“Nothing is worth more than laughter. It is strength to laugh and to abandon oneself, to be light. Tragedy is the most ridiculous thing.” - Frida Kahlo
I have this funny sensitivity about being laughed at. It used to be a lot worse. I have that side of me that loves to laugh with others, and I am a BIG goof ball.
Teased as a kid growing up, I have that sensitivity that the moment it switches to laughter directed at me, alarms go off. And, it has taken me YEARS to create more space for it...
When it used to start, even the smallest comment directed toward me with a giggle would instantly initiate tears. Made me such perfect bully-bait. Just. That. Sensitive.
And then I got into my teen years and began my addiction. Yep. I was an addict, on an off for about 10 years with the behavior, I used various forms of intensely controlling food intake in order to, what I have now discovered, control my emotional experience. Being as sensitive as I am, I felt like I NEEDED to protect myself. Besides the horrible side effects of malnourishment, and the psychologically doozy this addiction contributed too, having something to BARRIER me from the laughter of others, and my own self-critiques, was very useful.
So here I am, 30. And I still find myself extraordinarily sensitive to comments and feelings of other people, especially when they are directed at me. I did a lot of NLP work around this subject. Being a Highly Sensitive Girl, or what I have been referring to as a Hyper-Empath, this very subject is what drove me to study and ultimately share the work I do today. So this feeling of constantly being under attack has evolved (and is still growing) into the work I share here.
So insight into the journey... Below are four key lessons that support my ability to walk around the in the world and not feel constantly under attack. (And as always, still a work in deep progress!)
1. Have a practice to dive into and get to the ROOT of the issue.
For me, it was NLP. It allowed me to sit with a Coach Practitioner and for him to guide me to get to the bottom of my insecurity, rather than pop-corning around from story to story and trying to figure out "what I did wrong" or "what they did wrong." Nope. I had done years of traditional talk-therapy and I was getting NO WHERE. The drama stopped being so important to me of who said what to me, and I got really CURIOUS as to what was FEEDING my insecurity. Once I addressed the root, I felt free. From there, I have been able to work with the following three steps.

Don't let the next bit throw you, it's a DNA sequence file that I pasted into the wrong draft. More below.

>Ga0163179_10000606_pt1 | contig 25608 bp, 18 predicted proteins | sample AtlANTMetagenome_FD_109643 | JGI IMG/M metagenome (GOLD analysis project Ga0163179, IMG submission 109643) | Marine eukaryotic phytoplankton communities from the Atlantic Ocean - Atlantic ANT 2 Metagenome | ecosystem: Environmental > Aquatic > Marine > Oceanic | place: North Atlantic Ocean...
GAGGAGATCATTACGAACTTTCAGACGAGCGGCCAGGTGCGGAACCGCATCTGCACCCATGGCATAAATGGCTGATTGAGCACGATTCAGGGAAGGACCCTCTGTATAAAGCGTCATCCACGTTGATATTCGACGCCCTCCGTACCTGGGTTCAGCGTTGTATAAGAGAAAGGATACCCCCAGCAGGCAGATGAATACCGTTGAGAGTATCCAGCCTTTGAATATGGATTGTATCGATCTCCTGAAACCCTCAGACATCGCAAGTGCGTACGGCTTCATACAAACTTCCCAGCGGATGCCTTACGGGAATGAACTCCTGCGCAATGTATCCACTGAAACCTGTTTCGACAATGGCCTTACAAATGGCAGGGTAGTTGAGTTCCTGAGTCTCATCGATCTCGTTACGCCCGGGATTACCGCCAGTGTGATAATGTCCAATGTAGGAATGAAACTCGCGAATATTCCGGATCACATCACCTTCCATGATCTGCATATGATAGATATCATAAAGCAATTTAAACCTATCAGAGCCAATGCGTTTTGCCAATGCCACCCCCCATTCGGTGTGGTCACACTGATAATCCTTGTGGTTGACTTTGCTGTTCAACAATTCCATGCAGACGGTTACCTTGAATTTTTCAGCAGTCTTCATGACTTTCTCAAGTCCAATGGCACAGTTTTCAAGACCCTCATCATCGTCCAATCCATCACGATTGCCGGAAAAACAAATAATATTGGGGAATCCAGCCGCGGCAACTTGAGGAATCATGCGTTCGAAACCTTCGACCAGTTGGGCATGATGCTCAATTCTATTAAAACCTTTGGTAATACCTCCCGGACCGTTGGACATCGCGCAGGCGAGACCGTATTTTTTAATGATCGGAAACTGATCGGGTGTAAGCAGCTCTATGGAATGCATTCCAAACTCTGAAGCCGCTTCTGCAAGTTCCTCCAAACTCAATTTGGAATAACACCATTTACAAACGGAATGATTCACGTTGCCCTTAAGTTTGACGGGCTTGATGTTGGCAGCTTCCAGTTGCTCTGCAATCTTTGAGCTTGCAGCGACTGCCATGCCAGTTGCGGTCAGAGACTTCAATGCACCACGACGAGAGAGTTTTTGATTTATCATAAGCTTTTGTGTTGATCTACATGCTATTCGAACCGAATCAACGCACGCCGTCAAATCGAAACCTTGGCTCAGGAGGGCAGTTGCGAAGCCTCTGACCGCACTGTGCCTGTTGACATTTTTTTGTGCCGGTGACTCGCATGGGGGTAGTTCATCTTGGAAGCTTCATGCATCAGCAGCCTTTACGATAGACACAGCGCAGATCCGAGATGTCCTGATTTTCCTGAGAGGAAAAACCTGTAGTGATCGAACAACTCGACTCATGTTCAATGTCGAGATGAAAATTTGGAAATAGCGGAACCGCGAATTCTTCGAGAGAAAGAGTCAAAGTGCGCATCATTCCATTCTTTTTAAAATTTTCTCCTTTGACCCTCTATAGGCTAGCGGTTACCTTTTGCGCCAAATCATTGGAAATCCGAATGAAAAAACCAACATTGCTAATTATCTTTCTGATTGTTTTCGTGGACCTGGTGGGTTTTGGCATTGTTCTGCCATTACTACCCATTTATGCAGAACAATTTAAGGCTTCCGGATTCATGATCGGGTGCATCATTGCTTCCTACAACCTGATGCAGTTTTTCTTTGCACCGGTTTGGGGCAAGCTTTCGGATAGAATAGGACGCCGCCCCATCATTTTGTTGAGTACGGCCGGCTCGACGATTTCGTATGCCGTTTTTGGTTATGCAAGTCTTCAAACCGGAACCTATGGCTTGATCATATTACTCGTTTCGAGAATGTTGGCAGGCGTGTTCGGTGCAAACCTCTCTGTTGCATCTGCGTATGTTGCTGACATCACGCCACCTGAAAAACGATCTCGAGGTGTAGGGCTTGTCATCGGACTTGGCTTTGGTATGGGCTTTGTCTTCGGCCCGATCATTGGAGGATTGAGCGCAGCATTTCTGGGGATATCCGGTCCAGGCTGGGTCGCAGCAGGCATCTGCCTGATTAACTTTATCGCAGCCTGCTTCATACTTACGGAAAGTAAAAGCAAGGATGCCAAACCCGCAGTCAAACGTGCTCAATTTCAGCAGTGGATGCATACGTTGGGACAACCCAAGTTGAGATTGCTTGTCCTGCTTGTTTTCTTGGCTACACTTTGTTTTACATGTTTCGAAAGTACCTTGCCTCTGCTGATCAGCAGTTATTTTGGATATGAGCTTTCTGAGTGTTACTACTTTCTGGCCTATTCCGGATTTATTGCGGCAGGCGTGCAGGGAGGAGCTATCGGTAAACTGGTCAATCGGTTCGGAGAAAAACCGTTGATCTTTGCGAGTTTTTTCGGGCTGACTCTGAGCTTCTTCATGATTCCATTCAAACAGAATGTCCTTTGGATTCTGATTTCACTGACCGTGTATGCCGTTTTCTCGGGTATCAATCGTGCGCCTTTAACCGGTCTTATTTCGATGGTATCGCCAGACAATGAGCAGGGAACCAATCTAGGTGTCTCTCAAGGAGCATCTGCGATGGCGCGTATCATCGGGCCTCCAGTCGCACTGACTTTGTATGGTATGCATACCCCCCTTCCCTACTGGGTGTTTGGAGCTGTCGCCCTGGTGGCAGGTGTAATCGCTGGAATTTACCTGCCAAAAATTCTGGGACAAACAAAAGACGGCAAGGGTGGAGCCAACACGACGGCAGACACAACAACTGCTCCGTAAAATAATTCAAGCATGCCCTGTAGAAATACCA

2. Learn how to be alone.
This may sound strange, but learning to have a relationship with myself that I love has been VITAL to me being okay with whatever anyone else says or feels about me. I love to be with me, and I am learning through that love, that whatever anyone else says about me, really has nothing to do with me. Being alone has taught me how not to take things so personally. Because at the end of the day, I like this one. A lot.
3. Learn how not to take yourself SO seriously.
I am attracted to intense situations, and the work I do calls me into presence with the shadows and sometimes the deepest personal trauma of others. And I love it. Meanwhile, I have learned to be lighter on my feet, and remember to LAUGH AT MYSELF, FIRST. Especially when I start to create really serious stories in my head. Take a big belly breath. Yep, all the way down into my womb, and find that place in me that knows, that this whole thing, is just ridiculous. And funny.
4. Create boundaries.
Ha! Ask any one who is close to me, and they know that I am "VERY SENSITIVE." This has been a journey, and continues to be. Along the way I have learned how to ask for gentleness, kindness, apologies, and even space from others for myself to feel and digest.
I have learned to create boundaries.
Often when I was in a state where I was feeling attacked, I would GO ON ATTACK and DEMAND what I needed. Or I would shut down, move away, run away from the person and situation. Now, I am more aware that I am here in relationship with others to learn and grow. So expressing boundaries in a LOVING WAY, while also not giving away my power, has been vital to be able to show up, and stick around.
How do you create boundaries?
Answer the two following questions:
What is not negotiable? AND What am I willing to concede on?
Also, with boundaries, knowing that it is NOT my job to make people happy, all the time. This comes from that sensitive part of me that wants to people please and is worried about "what they might think of me." I now know that if I give away that vital part of my heart, I will only build resentment towards others.
I am still sensitive.
And, I now feel safe enough with myself to walk around unarmored.
I feel more open to exploring this world without having to protect myself.
I take care of myself.
And when I do that, there is nothing to protect.
Briana Cavion, MA, MAnlp
Briana is a Communication and Relationship Coach for WholeLife Neuro-Linguistic Programing (wholelifenlp.com). She has been described as having a "magical" way of helping her clients identify and release what has been slowing them down, sabotaging their path, and stopping them from living the life they most desire. She coaches to reignite personal freedom, flourishing relationships, soulful leadership, and authentic communication. She works with the presupposition that life is an incredible opportunity to create the truest expression of your highest purpose, greatest impact, and deepest gifts.